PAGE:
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Quantum computers promise to change the world. From the world’s biggest tech giants to the most powerful nations, everyone seems to be building a quantum computer. It’s easy to understand why—quantum computers are expected to have major commercial and security impacts.
We often hear bad news about the threats of quantum computers. But how will they change our lives for the better?
Last year, the global community created multiple COVID-19 vaccines in record-breaking time. It was an impressive feat of scientific ingenuity. But imagine if instead of a year, we could develop new drugs in a matter of days.
This is one area in which quantum computers promise to improve our lives. Experts around the globe agree that we will see more and more pandemics as human beings continue to encroach on the natural world. At the same time, our world is becoming increasingly globalized, making it tricky to control the spread of viruses—which travel faster and further than ever before.
Drugs are normally developed via processes that take over a decade and cost billions of dollars. Part of the challenge is that researchers have to filter through millions of molecules in order to identify the promising few with potential to be used in medicines.
This process is essentially one giant optimization problem—exactly the type of problem quantum computers are built to solve. Quantum computers could give us the power to develop new drugs at lightning-speed, making us more responsive to future pandemics. They could also change the face of personalized medicine, giving us the ability to rapidly develop drugs to treat obscure illnesses that don’t currently receive the attention of the pharmaceutical industry.
Read more about how quantum computers will transform drug development here.
More Objective Algorithms
Algorithms increasingly rule decision-making processes across many industries. From generating ads for things you might like to buy, to assessing risk in the criminal justice system, machine learning is shaping our world in so many ways.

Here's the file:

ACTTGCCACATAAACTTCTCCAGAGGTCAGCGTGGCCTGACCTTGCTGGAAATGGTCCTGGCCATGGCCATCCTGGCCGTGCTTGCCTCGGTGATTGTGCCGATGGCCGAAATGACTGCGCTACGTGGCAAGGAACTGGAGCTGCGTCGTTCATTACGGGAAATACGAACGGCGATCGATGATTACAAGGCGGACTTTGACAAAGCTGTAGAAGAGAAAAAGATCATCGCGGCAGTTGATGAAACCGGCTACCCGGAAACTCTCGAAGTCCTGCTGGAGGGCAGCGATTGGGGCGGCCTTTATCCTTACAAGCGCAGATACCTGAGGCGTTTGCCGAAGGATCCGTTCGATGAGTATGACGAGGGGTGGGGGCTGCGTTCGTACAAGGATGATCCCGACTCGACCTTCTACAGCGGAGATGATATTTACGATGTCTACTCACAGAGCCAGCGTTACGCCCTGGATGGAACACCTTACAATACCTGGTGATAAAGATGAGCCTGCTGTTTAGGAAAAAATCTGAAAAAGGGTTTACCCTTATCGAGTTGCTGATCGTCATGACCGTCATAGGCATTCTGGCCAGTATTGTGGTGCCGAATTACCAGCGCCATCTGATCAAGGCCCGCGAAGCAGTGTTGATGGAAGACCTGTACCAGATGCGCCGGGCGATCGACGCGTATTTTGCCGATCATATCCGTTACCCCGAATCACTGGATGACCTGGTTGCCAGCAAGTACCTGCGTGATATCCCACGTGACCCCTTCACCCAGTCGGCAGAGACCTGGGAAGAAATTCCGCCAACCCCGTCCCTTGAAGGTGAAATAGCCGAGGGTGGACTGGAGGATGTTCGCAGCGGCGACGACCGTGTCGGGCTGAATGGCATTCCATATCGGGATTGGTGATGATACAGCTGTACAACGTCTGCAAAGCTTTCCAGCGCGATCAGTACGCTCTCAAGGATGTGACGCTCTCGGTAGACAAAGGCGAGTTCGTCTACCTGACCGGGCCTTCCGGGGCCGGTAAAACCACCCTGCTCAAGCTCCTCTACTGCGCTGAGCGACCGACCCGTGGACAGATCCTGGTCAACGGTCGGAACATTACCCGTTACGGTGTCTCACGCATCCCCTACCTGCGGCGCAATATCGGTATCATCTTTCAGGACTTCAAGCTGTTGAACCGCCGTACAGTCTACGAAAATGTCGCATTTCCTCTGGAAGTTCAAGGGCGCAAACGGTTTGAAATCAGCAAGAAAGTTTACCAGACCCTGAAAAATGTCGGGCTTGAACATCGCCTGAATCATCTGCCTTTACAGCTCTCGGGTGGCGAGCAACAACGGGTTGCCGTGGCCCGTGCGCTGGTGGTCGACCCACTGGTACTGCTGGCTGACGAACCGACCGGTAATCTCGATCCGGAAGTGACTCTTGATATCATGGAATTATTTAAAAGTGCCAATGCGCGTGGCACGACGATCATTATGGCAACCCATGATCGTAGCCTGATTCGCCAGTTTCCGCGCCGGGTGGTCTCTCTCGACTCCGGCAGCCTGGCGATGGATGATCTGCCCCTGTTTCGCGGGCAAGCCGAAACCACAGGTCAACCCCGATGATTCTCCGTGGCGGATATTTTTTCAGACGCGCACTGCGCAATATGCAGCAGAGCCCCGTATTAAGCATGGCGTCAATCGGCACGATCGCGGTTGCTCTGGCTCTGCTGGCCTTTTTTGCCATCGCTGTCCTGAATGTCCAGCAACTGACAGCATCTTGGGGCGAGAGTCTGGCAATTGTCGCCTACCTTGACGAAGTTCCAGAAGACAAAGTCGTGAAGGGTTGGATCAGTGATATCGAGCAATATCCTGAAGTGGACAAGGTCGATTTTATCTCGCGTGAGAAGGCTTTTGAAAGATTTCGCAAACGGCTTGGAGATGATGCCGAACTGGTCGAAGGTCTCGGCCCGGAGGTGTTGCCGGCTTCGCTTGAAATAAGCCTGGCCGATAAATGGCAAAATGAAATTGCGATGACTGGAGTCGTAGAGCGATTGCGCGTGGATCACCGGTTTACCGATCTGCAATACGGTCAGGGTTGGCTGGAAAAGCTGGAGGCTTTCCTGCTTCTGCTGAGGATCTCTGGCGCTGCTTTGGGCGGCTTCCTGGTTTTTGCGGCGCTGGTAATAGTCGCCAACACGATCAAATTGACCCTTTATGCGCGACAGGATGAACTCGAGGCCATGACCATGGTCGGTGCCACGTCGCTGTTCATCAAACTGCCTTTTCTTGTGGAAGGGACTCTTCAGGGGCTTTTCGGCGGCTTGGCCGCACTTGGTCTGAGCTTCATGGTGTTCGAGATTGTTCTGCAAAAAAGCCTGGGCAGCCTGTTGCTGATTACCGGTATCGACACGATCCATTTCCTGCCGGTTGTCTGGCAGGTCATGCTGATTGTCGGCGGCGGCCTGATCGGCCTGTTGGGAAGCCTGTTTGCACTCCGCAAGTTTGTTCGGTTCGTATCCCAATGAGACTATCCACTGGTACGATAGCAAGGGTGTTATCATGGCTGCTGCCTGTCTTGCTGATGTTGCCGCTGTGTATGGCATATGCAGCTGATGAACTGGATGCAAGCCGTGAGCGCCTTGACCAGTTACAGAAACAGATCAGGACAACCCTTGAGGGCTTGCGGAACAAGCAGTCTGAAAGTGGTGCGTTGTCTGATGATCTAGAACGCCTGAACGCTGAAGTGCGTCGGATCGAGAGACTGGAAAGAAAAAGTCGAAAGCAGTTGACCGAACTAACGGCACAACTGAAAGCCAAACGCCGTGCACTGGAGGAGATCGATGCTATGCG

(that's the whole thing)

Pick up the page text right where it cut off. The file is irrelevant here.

This new reality has its advantages. But what happens when human bias is baked into these algorithms? We’re already witnessing some of the insidious effects—women are not shown the same job search results as men, and dark-skinned individuals are wrongly sentenced to jail time. As machine learning technology becomes more embedded in our everyday lives, algorithmic bias becomes a serious concern.
We all have our own biases. Algorithmic bias occurs when the human teams building algorithms consciously or unconsciously transfer their biases into their work. This creates biased data sets which are used to train algorithms, until the algorithm can’t think any other way.
While human bias will always exist, quantum computers should be able to address the problem of biased data sets. More complex data sets can offset the risk of algorithmic bias, by including more varied information. But today’s computers can only compute so much data. The super-charged computational power of quantum computers could help to make algorithms more objective by enabling them to learn from a far larger and more diverse set of data.
Read more about the promise of quantum-powered algorithms here.
Fighting Climate Change
Quantum computers could help us fight the biggest threat to our society: climate change. Here are just three examples of how our planet could benefit from quantum computers.
Converting Carbon Dioxide
Experts agree that we have to eliminate existing carbon dioxide from our atmosphere. Planting trees is one way to do this, but it’s not enough. One possible solution is to create what’s known as a chemical catalyst, something that can be used to convert carbon dioxide into the chemical building blocks of useful products like fuel and plastics. Quantum computers could identify the cheapest, most energy-efficient, and easiest-to-make compounds for the job.
Building Better Batteries
Quantum computers could revolutionise the renewable energy sector by solving one of its most difficult problems: battery storage. Today’s renewable energy batteries are prohibitively expensive and can’t store energy for long. Quantum computers could improve them by simulating the complicated chemistry required to make better batteries. Businesses are already starting to realise the potential of quantum computers in this area—last year Mercedes-Benz partnered with IBM’s quantum computing program to develop better batteries for their electric cars.
Modeling Climate Change
Current climate modeling technology struggles to paint an accurate picture of the catastrophic threat of climate change. That’s because modeling the many variables that interact in the earth’s climate system is incredibly hard to compute. It’s difficult enough for meteorologists to get a 10-day weather forecast right—imagine consolidating trillions of highly specific and ever-changing data points on atmospheric and ground conditions to predict the weather decades in the future. Quantum computers will have the capacity to handle such immense data sets, and will provide us with a far better understanding of the exact risks we face and how to counter them.
Read more about how quantum computing will help us fight climate change here.
Quantum computing holds immense promise for confronting some of the biggest challenges society will face in the coming decades. There’s still a way to go before quantum computers are advanced enough to perform the functions outlined in this article. Until then, we must make the effort to ensure quantum computing and its applications are channeled responsibly toward the betterment of society in the future.